Posts Tagged ‘world record’

by David Moye

Talk about exceeding expectations: A former runt of the litter has grown up to be the tallest dog in the world.

Guinness World Records declared Freddy, a 4-year-old Great Dane in Leigh-on-Sea, U.K., the world’s tallest living dog in December.

Claire Stoneman, his proud owner, announced the news on Dec. 20.

Freddy is officially 40.75 inches tall and a whopping 7 feet, 5.5 inches when standing on his hind legs, according to the International Business Times.

He comes close to the measurements of Zeus, a Great Dane from Otsego, Michigan, currently recognized by Guinness as the tallest dog to ever live. Zeus, who died in 2011 at the age of 5, measured in at 44 inches tall and 7 feet, 4 inches on his hind legs.

Freddy’s honor is especially amazing considering how tenuous his first weeks of life were, Stoneman said.

“I got him a couple of weeks earlier than I should have done because he wasn’t feeding off mum, so he was pretty poorly” she told IBT. “He was half the size of [his sister] Fleur when he was tiny so I had no idea he was going to be this big at all.”

As you might expect, Freddy has a big appetite.

Stoneman figures she spends about $123 a week on food, mostly whole roast chickens and peanut butter on toast, according to UPI.com.

Naturally, Freddy attracts a big crowd whenever he is out in public.

“If we go out in the daytime we get interrupted every five seconds,” she told the BBC. “Cars brake and stop to look at him.”

http://www.huffingtonpost.com/entry/freddy-great-dane-tallest-dog_us_5866d251e4b0de3a08f877e9


Here is Luke Aikens, the first person to accomplish a planned jump (and landing) out of a plane without a parachute or wing suit from a very high altitude (25,000 feet).

The death of 116-year-old Susannah Mushatt Jones in New York City on Thursday leaves just one person on Earth who was alive in the 1800s.

Born about a month before 1900 began and when England’s Queen Victoria was still on the throne, Emma Morano is now the oldest living person. Incredibly, she still lives on her own in northern Italy.

On Friday, she was happy to hear the title had passed to her, one of her relatives told London’s Daily Telegraph newspaper. “She was told this morning and she said ‘My word, I’m as old as the hills,’ but she was very pleased,” Rosi Santoni said.

Morano was not able to come to the phone, the Telegraph reported – she is almost completely deaf. When the Telegraph reporter called she was eating a lunch of semolina with a boiled egg. She eats a raw egg each day, ever since a doctor’s recommendation when she was diagnosed with anemia at the age of 20.

Here is her story:

Name: Emma Morano
Country of residence: Italy
Birthday: Nov. 29, 1899

Morano was the first of eight children, all of whom have since died. One sister lived to be 102. In 1926, she married and in 1937 her only child was born, but died at a few months old. In 1938, she separated from her husband, Giovanni Martinuzzi, but never divorced. Until 1954, she was a worker at a jute factory in her town before working in the kitchen of a boarding school. She retired at 75.

When asked about the secret of her longevity by the La Stampa newspaper in 2015, she first mentioned her daily glass of homemade brandy.

But Morano mostly cites her eating habits for helped her live so long. “For breakfast I eat biscuits with milk or water,” she said. “Then during the day I eat two eggs — one raw and one cooked — just like the doctor recommended when I was 20 years old. For lunch I’ll eat pasta and minced meat then for dinner, I’ll have just a glass of milk.”

Sleep is another important factor in her longevity, she told the newspaper. Morano goes to bed before 7 every night and wakes up before 6 a.m.

Her physician, Dr. Carlo Bava, is convinced there’s a genetic component as well.

“From a strictly medical and scientific point of view, she can be considered a phenomenon,” he told the Associated Press, noting that Morano takes no medication and has been in stable, good health for years.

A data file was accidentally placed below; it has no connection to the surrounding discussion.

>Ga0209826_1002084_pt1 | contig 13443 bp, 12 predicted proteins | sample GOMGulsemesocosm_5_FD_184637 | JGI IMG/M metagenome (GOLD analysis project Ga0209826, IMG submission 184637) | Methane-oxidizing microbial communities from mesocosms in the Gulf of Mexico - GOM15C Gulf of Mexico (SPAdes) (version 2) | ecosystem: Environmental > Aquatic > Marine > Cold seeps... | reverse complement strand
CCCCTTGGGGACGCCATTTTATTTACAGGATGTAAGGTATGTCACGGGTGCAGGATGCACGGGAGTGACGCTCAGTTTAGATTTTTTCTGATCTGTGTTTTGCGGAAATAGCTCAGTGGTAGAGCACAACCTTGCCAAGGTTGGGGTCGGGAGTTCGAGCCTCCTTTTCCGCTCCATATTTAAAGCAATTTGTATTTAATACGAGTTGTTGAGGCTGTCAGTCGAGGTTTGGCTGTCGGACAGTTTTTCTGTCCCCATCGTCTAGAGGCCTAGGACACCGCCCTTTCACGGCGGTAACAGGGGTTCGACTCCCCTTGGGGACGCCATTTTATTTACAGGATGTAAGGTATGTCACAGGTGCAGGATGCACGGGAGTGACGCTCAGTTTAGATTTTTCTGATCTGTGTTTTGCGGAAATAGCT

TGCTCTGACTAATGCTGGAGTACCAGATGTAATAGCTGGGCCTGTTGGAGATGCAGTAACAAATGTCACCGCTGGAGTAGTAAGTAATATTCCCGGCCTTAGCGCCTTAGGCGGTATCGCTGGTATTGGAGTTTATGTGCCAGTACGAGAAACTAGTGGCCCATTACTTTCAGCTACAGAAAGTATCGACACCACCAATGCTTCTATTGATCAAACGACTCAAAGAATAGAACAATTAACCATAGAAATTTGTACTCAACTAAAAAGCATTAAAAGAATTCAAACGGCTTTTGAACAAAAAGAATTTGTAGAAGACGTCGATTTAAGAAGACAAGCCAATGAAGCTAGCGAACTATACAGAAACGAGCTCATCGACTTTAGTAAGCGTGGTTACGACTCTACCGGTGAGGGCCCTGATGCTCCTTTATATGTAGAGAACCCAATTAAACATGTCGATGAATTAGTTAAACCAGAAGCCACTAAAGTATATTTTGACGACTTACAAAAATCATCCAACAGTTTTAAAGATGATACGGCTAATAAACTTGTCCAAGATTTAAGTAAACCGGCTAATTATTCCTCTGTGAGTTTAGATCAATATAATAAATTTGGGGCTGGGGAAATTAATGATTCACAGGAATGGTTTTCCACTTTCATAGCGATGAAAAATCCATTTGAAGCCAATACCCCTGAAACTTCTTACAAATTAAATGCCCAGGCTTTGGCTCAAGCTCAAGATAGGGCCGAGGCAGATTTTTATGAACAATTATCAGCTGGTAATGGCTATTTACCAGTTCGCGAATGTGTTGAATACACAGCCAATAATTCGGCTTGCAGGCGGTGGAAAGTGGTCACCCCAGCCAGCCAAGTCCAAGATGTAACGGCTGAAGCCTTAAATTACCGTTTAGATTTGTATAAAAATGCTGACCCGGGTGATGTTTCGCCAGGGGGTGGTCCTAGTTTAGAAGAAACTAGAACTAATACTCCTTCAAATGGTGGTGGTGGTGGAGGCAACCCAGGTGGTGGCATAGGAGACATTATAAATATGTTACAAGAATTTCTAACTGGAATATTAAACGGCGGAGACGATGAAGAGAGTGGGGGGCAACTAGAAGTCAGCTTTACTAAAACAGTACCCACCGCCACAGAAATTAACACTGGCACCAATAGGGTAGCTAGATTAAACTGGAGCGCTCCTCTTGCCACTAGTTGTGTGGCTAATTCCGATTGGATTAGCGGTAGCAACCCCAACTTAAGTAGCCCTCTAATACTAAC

Italy is known for its centenarians — many of whom live in Sardinia — and gerontologists at the University of Milan are studying Morano, along with a handful of Italians over age 105, to try to figure out why they live so long.

“Emma seems to go against everything that could be considered the guidelines for correct nutrition: She has always eaten what she wants, with a diet that is absolutely repetitive,” Bava said. “For years, she has eaten the same thing every day, not much vegetables or fruit. But she’s gotten this far.”

When the AP visited in 2015, Morano was in feisty spirits, displaying the sharp wit and fine voice that she says used to stop men in their tracks.

“I sang in my house, and people on the road stopped to hear me singing. And then they had to run because they were late and should go to work,” she recalled, before breaking into a round of the 1930s Italian love song Parlami d’amore Mariu.

“Ahh, I don’t have my voice anymore,” she lamented at the end.

But even though her movements now are limited, according to the AP — she gets out of bed and into her armchair and back again, her eyesight is bad and hearing weak — she does seem to walk around at night.

“Her niece and I leave some biscuits and chocolates out at night in the kitchen. And in the morning they’re gone, which means someone has gotten up during the night and eaten them,” Bava said.

On her 116th birthday last year Morano received a congratulatory telegram from Sergio Mattarella, the president of Italy, according to the Telegraph, and a signed parchment of blessing from Pope Francis, which is now framed and hangs on the wall of her apartment.

http://www.usatoday.com/story/news/world/2016/05/13/shes-only-person-left-born-1800s/84321322/

A 10-year-old mutt named Quasi Modo, whose spinal birth defects left her a bit hunchbacked, is the winner of this year’s World’s Ugliest Dog contest.

The pit bull-Dutch shepherd mix and her owner took the $1,500 prize Friday night, besting 25 other dogs competing in the contest that applauds imperfection, organizers said.

And though the name might make you think of the Quasimodo character in the Victor Hugo tale “The Hunchback of Notre Dame,” this dog is female, not male as some thought.

Karen Spencer, marketing director for the Sonoma-Marin Fair, said she was notified Friday night by Quasi Modo’s owner that the world’s newly crowned ugliest dog is a she, and not a he.

Quasi Modo was abandoned at an animal shelter before being adopted by a veterinarian in Loxahatchee, Florida, according to her biography posted on the contest’s website.

Two Chinese crested and Chihuahua mixes named Sweepee Rambo and Frodo took the second- and third-place prizes, respectively.

An 8-year-old Chihuahua named Precious received the “spirit award,” honoring a dog and owner who have overcome obstacles and/or are providing service to the community. Precious, who is blind in one eye, is trained to monitor smells related to low blood sugar levels and alert her owner, a disabled veteran, of the problem, her biography said.